A Primer On Australian Fish And Seafood
I would be happy to cook any of our beautiful fish species for somebody visiting from overseas and be very confident that they would be blown away, but King George whiting and coral trout in particular would be the two that I would be running quickly to get in front of a stove to cook for them. Coral trout is probably one of the most iconic fish in the water and what we get from Ben and Coralie Collison [Collison Reef Fish, Bowen, Queensland] is unrivalled in regard to flavour and quality. Each fish is individually line-caught, brain-spiked and then sent straight to the Fish Butchery within 12 hours of coming out of the water. I think King George whiting that’s been crumbed and pan-fried is just a transformative experience. I still believe we’ve got the best oysters in the world. Any of our rock oysters from the south coast will blow anybody out of the water, especially Tathra oysters by Gary Rodley and Steve Feletti’s Moonlight oysters: they’re the two important ones that I’d love to show off to visitors. When our sea urchin is in season, it’s just fantastic. Spanner crabs would also be something I would want to flaunt because they’re just so unique. And Donnybrook marron from Western Australia is definitely worth showing off. It’s a beautiful, delicious crayfish.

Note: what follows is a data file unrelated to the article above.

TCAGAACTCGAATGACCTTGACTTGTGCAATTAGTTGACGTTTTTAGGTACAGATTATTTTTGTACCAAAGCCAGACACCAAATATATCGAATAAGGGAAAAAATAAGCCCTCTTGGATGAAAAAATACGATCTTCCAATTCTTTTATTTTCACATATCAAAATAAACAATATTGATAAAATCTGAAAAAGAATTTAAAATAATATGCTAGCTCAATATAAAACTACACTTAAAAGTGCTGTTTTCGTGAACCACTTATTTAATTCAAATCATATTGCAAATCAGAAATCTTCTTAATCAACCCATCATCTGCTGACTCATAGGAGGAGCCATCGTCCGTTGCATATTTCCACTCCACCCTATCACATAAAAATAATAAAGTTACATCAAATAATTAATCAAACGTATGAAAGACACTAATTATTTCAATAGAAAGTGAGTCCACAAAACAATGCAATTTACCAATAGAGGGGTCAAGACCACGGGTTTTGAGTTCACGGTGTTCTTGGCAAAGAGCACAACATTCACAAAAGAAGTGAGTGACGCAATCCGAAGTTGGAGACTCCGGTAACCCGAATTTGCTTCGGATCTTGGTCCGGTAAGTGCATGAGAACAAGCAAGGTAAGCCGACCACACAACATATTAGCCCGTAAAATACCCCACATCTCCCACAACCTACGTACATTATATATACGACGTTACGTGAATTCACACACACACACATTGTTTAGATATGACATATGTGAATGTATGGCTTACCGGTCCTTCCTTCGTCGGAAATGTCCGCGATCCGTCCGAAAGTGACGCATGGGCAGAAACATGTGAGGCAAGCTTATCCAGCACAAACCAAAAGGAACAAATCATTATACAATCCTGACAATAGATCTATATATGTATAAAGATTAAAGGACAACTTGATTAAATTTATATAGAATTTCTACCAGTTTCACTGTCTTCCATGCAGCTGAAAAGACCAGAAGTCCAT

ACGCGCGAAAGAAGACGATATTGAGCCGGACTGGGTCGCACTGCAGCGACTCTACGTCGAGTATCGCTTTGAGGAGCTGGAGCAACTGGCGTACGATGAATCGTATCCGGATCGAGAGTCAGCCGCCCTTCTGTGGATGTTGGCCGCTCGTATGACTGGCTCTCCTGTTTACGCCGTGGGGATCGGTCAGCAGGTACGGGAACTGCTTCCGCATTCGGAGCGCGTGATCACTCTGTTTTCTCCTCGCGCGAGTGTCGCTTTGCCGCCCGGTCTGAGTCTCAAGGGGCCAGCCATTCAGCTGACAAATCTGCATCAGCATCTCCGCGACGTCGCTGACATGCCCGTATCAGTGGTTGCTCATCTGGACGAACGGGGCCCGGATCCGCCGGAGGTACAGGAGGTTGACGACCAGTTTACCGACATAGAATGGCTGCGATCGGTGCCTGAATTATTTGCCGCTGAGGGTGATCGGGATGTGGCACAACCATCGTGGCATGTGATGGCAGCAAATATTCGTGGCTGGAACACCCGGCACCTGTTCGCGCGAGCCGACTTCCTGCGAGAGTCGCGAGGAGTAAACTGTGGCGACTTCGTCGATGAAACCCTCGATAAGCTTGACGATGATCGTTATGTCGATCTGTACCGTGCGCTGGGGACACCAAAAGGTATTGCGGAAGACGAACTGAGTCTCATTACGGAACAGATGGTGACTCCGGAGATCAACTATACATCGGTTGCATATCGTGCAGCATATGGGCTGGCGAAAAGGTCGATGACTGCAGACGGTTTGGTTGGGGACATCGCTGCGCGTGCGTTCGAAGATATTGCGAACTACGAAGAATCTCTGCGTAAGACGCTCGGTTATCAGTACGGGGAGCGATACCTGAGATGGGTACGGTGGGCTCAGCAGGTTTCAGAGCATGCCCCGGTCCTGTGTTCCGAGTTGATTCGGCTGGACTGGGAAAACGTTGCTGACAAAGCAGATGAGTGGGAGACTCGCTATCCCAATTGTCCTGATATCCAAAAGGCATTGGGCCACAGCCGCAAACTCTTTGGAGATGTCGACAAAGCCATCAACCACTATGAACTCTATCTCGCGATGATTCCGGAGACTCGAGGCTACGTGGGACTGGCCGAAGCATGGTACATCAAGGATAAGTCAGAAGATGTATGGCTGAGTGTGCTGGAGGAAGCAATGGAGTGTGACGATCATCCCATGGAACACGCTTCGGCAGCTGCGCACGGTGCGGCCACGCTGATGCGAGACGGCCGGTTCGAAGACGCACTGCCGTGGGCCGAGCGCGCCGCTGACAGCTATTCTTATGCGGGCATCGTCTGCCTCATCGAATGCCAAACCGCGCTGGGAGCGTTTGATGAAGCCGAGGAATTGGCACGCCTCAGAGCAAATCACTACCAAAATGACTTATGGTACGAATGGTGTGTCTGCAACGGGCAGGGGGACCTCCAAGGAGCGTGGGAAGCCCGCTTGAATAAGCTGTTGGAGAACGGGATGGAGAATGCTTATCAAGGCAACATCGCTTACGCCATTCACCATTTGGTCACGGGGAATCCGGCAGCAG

Profile Photograph: Courtesy of Jason Loucas.